Rigor and Relevance: Preparing for Readiness<br />
Upgrading Curriculum<br />
Montgomery, K. (2010). Mobile phones for learning [Web log message]. Retrieved from http://thinkingmachine.pbworks.com/w/page/22187696/MITC-2008<br />
What got my gears turning<br />
Students<br />and their<br />Device Stats<br />Pew Internet and American Life Project<br />Speak Up: We Want BYOD<br />
My big sister took my advice…<br />graybook7.blogspot.com<br />Lesson details<br />That was actually one of the best days I have ever had as a teacher!<br />All of the 7th grade teachers gave the same assessment. All of my kids got As…and well, all of their kids did not. You were right. It worked!<br />
BISD Student HandbookElectronic Communication Devices (AUP)<br />Students may utilize electronic communication devices at school and at school activities. Students may utilize their devices in the classroom when the teacher deems appropriate for educational purposes. <br />These devices include but are not to be limited to the following: cell phones, smart phones, iPhones, iPods and mp3 players. <br />The district encourages students and staff to use electronic communication devices for educational purposes during the school day.<br />BISD Secondary Handbook, p. 30<br />BISD Elementary Handbook, p. 26<br />
Design for Success: Pre-Planning<br />Poll students to find out what types of devices/text and data plans are present in the classroom<br />Design to work with what you’ve got<br />Plan to be flexible: this is never a 100% predictable environment<br />Consider permission slips<br />
Design for Success: Classroom Management<br />Respect<br />Release the need to be 100% in control<br />Hands-on learning = Hands-on management<br />Positive Effects:<br />Brings devices out of hiding<br />Puts devices to use of teacher’s design<br />Student buy-in and appreciation<br />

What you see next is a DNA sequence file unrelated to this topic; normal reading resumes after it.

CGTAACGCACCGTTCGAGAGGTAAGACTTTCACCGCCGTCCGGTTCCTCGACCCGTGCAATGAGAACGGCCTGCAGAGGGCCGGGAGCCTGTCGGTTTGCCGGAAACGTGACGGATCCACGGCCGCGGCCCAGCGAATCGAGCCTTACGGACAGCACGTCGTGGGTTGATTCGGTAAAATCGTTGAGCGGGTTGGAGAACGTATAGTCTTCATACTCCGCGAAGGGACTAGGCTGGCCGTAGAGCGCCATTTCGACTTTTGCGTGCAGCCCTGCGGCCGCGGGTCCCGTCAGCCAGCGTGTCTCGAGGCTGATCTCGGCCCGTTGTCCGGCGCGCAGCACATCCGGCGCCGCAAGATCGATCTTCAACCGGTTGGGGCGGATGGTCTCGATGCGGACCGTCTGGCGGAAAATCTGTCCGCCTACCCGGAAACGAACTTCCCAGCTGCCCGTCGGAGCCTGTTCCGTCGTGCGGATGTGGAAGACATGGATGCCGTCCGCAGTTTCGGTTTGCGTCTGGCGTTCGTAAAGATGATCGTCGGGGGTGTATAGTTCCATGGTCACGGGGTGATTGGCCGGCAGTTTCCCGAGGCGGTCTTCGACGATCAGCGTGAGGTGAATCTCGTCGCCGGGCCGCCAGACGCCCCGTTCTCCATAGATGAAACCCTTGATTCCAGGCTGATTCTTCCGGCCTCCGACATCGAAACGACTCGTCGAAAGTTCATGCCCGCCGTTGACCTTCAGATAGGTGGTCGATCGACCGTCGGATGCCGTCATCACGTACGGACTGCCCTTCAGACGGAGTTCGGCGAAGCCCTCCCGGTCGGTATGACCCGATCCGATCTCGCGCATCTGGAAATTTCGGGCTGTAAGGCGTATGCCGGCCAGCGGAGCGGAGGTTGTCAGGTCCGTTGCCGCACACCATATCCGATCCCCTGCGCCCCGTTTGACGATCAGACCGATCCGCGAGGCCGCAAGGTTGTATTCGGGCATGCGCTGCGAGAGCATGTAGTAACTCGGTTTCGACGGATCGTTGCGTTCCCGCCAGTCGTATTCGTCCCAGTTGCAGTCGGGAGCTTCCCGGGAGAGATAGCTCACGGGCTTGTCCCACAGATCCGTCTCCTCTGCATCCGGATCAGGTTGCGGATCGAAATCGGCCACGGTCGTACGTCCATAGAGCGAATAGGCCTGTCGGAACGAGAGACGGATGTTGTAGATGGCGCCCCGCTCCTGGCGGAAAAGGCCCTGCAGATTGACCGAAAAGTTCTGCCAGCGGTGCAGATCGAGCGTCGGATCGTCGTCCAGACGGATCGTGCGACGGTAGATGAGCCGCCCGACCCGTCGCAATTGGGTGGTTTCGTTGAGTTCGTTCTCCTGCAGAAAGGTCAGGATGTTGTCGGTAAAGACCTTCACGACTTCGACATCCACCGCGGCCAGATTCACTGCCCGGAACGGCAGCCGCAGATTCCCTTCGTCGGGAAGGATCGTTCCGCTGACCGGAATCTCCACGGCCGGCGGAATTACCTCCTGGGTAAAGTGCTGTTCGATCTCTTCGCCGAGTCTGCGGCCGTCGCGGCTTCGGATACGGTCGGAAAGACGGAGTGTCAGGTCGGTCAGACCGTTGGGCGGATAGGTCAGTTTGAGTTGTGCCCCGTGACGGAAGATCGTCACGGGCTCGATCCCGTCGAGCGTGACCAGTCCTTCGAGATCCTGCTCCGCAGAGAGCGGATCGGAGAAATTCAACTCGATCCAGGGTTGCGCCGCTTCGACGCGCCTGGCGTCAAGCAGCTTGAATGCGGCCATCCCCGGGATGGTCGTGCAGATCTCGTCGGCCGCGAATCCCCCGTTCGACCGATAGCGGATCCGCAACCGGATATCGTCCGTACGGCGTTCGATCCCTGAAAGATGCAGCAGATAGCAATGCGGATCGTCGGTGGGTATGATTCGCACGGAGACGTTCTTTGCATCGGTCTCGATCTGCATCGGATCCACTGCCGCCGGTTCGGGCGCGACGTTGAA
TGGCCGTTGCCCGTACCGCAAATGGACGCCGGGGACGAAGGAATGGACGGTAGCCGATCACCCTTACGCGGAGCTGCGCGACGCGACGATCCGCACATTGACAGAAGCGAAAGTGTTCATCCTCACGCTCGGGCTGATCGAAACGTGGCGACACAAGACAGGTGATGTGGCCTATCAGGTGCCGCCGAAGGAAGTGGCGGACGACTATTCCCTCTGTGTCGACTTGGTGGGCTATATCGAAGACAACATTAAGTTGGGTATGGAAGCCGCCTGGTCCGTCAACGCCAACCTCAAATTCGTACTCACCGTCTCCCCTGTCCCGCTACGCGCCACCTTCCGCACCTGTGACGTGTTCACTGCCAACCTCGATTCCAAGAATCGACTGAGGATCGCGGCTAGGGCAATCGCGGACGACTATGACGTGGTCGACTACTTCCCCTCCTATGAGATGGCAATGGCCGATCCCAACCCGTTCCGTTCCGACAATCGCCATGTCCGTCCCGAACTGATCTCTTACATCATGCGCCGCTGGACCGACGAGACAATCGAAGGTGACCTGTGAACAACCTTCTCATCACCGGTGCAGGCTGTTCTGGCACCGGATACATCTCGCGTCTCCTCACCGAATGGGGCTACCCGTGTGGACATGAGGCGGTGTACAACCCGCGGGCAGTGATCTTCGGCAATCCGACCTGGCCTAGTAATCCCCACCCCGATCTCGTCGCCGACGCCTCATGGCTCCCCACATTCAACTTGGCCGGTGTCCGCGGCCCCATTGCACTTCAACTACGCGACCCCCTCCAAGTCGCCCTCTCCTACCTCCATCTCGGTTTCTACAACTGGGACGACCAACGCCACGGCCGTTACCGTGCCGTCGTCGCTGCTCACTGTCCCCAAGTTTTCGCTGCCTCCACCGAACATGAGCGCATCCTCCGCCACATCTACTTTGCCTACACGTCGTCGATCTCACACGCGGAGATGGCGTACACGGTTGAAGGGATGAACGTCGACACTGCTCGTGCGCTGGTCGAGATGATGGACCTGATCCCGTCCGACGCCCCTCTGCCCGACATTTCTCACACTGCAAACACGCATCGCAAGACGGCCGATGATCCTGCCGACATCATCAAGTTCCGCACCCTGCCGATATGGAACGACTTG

Grouping Strategies<br />One-device classroom<br />Informal device sharing<br />Collaborative grouping with role of mobile gatekeeper<br />Appoint jobs (Fact finders, Word searchers, Communicators, etc.)<br />
Lesson Redesign Requires Decision-making<br />As each teacher evaluates a lesson for 21st Century redesign, he will have to ask questions and make decisions.<br /><ul><li>What is the objective for this lesson?
What deep learning needs to result from this learning opportunity?
Where should a 21st century tool or skill be inserted within the lesson cycle?
Delivery / Investigation
Student Demonstration of Mastery?
Where will a substitution make the learning richer and more meaningful for students?</li></ul>Start with <br />one!<br />
ELA Readiness StandardInference and Textual EvidenceAll Grade Levels<br />(Figure 19) Reading/Comprehension Skills. Students use a flexible range of metacognitive reading skills in both assigned and independent reading to understand an author’s message. The student is expected to:<br />(B) make complex inferences about text and use textual evidence to support understanding. Readiness Standard (Fiction) / Supporting Standard (Literary Nonfiction, Poetry, Drama)<br />
BYOD + Standard = Rigor<br />Scenario One: Classroom with multiple Smart Phones<br />Premise: Students have read a passage and are given 3 Open-Ended response questions<br />Google Doc Collaboration: Passage loaded into Google Docs. <br />Students in groups. Each group types their answer (inference) in a sentence. <br />Then each group highlights the textual evidence they would use in a different color.<br />Now groups trade and write out full responses to another group’s inference using the highlighted evidence.<br />Class works together to view, analyze and revise the responses written by each group<br />Google Doc containing all of this work will remain available to students for further extension. <br />Teacher can have Google Doc up on projector throughout activity to see the live action taking place.<br />http://tinyurl.com/byodinference<br />